Brian Cornell, the chairman and CEO of Target, took several questions from disgruntled audience members at the annual shareholder meeting on Wednesday concerning the retail giant’s stance on transgender bathroom and fitting room access.
Justin Danhof, who heads the Free Enterprise Project and was in attendance at the meeting, asked Mr. Cornell whether he believes those who oppose the company’s stance are bigots.
“Didn’t answer the question,” Mr. Danhof said of the business executive’s response. “He gave a vacuous statement on, ‘We believe in diversity, we believe in inclusion, and everyone should feel safe in our stores.’”
“‘Support inclusivity, support inclusion’ – it means nothing. It’s meaningless,” he said. “Especially in response to questions asked very pointedly about do you think these people are bigots. And my impression is that of course he does.”
Several other audience members questioned the company’s position permitting access to intimate facilities on the basis of gender identity, which sparked a nationwide boycott. More than 1.3 million people signed a petition pledging not to shop at the store in response to the policy.
Company executives said the boycott has had nothing to do with its plummeting stock price, which is down 18 percent in the seven weeks since the effort was announced.
“In response to another question I asked, you know, has there been any financial effect to the company, they said there has been zero correlation, zero effect,” Mr. Danhof said.
Two other shareholders at the meeting asked Mr. Cornell about the transgender bathroom policy. Mr. Danhof said neither respondent was given a direct answer.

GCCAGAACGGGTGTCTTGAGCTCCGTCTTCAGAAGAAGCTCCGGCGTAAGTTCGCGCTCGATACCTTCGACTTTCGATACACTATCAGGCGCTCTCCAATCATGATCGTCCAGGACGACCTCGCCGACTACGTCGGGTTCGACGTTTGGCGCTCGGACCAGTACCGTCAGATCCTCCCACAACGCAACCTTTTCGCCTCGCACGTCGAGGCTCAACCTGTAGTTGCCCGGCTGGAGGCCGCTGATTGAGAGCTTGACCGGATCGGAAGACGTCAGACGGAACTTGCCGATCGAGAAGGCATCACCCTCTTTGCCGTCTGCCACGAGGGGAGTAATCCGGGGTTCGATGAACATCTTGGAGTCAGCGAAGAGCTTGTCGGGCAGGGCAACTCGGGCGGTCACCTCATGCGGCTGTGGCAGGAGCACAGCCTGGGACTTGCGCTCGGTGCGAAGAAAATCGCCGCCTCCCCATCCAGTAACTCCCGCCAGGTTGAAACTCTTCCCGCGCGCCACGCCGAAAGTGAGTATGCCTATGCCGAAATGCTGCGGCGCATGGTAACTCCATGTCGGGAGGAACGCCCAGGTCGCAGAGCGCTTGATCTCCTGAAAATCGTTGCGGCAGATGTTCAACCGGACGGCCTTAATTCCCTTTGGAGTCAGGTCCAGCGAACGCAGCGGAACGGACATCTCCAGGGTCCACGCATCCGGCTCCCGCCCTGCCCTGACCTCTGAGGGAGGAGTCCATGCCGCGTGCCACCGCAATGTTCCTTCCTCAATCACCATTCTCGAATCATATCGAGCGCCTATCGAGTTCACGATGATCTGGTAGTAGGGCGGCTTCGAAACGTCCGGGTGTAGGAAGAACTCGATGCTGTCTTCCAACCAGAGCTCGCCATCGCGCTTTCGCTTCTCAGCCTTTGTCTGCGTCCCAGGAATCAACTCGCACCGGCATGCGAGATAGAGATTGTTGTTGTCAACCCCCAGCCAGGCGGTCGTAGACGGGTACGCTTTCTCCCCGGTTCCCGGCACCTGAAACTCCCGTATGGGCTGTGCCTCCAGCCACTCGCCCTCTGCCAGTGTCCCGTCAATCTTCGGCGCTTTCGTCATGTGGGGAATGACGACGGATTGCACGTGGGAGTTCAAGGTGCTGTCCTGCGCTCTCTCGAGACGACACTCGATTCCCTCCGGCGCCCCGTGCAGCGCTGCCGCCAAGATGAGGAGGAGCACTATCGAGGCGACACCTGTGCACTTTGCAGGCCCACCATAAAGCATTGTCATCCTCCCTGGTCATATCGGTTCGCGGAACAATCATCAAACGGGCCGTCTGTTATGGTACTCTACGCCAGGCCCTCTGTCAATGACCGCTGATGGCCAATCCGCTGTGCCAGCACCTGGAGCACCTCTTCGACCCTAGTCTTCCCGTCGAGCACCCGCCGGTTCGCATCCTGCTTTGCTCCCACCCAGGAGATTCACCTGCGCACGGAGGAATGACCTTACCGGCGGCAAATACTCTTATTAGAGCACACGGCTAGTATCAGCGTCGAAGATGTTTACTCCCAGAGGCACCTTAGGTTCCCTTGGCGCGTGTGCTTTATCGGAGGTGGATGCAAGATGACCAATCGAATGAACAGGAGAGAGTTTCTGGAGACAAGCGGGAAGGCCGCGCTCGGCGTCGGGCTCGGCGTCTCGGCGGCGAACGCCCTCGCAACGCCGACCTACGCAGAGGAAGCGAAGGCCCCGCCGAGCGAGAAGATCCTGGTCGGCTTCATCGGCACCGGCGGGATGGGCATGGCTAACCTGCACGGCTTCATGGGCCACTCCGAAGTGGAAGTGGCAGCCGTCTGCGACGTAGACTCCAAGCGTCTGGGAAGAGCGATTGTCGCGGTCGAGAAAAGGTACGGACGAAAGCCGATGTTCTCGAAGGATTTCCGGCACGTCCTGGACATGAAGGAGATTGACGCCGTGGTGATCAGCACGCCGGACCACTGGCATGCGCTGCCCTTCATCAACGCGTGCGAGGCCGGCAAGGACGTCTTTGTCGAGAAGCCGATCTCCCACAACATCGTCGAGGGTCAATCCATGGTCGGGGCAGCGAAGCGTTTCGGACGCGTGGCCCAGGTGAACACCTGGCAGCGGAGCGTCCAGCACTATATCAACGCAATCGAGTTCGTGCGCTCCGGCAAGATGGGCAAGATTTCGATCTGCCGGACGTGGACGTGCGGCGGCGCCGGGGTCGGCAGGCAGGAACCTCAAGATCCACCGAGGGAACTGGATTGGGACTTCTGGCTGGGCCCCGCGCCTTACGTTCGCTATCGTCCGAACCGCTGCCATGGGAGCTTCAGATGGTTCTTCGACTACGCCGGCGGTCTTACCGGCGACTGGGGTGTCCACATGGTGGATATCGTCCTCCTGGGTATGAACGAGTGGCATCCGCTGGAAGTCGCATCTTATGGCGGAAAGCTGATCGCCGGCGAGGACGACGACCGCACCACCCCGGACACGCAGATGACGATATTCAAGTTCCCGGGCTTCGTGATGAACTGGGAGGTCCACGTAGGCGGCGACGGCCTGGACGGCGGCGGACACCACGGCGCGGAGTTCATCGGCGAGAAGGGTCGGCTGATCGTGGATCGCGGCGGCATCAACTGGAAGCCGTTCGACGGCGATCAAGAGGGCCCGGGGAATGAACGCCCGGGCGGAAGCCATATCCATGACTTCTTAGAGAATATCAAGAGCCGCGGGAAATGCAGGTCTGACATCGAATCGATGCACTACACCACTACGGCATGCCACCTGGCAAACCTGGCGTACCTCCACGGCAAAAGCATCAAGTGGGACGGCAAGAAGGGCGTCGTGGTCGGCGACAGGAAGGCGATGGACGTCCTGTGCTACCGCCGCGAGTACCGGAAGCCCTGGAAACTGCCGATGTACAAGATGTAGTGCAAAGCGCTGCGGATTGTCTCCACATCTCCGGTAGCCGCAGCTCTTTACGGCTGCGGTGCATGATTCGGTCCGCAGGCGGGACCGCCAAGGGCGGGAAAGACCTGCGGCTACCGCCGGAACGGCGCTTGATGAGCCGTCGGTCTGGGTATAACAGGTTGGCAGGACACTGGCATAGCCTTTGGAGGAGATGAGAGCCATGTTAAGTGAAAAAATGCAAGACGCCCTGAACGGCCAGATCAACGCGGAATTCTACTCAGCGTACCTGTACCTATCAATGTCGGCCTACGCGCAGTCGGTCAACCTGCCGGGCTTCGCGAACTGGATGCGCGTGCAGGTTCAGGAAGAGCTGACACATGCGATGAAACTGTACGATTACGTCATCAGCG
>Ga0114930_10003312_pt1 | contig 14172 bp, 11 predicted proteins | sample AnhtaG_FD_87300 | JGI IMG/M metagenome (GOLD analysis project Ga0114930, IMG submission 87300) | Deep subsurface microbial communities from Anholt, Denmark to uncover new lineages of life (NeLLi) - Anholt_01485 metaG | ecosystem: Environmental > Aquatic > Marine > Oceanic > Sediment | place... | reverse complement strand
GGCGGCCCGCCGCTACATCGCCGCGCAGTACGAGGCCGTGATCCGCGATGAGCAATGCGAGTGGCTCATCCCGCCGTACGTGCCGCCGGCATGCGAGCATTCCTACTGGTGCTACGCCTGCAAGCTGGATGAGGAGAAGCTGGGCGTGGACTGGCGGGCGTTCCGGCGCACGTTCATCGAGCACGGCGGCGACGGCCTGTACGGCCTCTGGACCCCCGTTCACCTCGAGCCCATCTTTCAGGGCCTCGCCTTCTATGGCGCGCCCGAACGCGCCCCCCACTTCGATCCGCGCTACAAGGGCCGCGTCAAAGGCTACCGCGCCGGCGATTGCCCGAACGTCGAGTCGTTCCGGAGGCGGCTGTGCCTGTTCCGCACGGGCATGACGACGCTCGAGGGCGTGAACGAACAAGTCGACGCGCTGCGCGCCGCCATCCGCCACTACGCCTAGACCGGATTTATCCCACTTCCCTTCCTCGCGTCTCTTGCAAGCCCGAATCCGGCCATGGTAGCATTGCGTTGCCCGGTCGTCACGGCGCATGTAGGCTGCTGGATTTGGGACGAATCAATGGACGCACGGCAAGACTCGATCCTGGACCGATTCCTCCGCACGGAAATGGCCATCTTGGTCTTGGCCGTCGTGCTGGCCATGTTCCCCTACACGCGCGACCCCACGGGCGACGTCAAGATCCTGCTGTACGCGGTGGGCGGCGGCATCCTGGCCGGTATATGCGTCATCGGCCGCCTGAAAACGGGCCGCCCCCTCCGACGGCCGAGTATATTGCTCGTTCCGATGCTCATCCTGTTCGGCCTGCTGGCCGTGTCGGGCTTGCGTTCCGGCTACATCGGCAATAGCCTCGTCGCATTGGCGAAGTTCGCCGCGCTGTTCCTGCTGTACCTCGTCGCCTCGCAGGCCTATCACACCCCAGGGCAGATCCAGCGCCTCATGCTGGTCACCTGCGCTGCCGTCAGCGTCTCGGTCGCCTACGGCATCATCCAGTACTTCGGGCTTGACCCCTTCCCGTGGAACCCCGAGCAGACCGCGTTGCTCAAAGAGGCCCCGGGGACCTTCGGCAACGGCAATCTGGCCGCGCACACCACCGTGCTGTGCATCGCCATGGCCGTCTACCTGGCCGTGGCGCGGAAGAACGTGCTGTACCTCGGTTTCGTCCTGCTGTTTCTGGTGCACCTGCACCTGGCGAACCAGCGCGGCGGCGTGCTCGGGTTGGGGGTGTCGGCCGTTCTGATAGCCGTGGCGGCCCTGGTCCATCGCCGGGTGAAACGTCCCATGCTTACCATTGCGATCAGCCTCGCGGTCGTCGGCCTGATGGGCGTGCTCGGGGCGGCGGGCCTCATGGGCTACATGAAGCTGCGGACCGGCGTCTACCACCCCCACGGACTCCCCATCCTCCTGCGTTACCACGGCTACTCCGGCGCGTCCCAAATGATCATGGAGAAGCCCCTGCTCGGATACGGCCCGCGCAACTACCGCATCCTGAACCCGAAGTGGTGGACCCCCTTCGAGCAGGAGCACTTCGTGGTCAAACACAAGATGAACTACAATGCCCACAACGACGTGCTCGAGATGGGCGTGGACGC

Executives said the company did not regret reiterating its policy in the wake of a heated national debate about the rights of transgender people to use the facilities of the opposite sex.
More than 100 blue-chip businesses have condemned a law in North Carolina regulating intimate public facilities on the basis of biological sex, which has provoked a lawsuit from the U.S. Department of Justice.
“They are dug-in,” Mr. Danhof said of Target. “I’ve been to dozens and dozens of shareholder meetings … and ever since the meeting ended this morning, I’ve been searching my memory bank to come up with a meeting where I left feeling the way that I did today.”
“I felt like I was called a bigot, essentially, and I felt that, if you are one of the millions of Americans who think that this policy is offensive, Target doesn’t want you as a customer, they don’t want you as an investor, they don’t want anything to do with you,” he said. “That’s how I felt leaving this meeting, and I don’t know if I’ve ever felt that leaving a shareholder meeting.”
A Target spokesperson said Mr. Cornell’s remarks at the meeting were “consistent with what we, as a company, have said over the past several weeks.”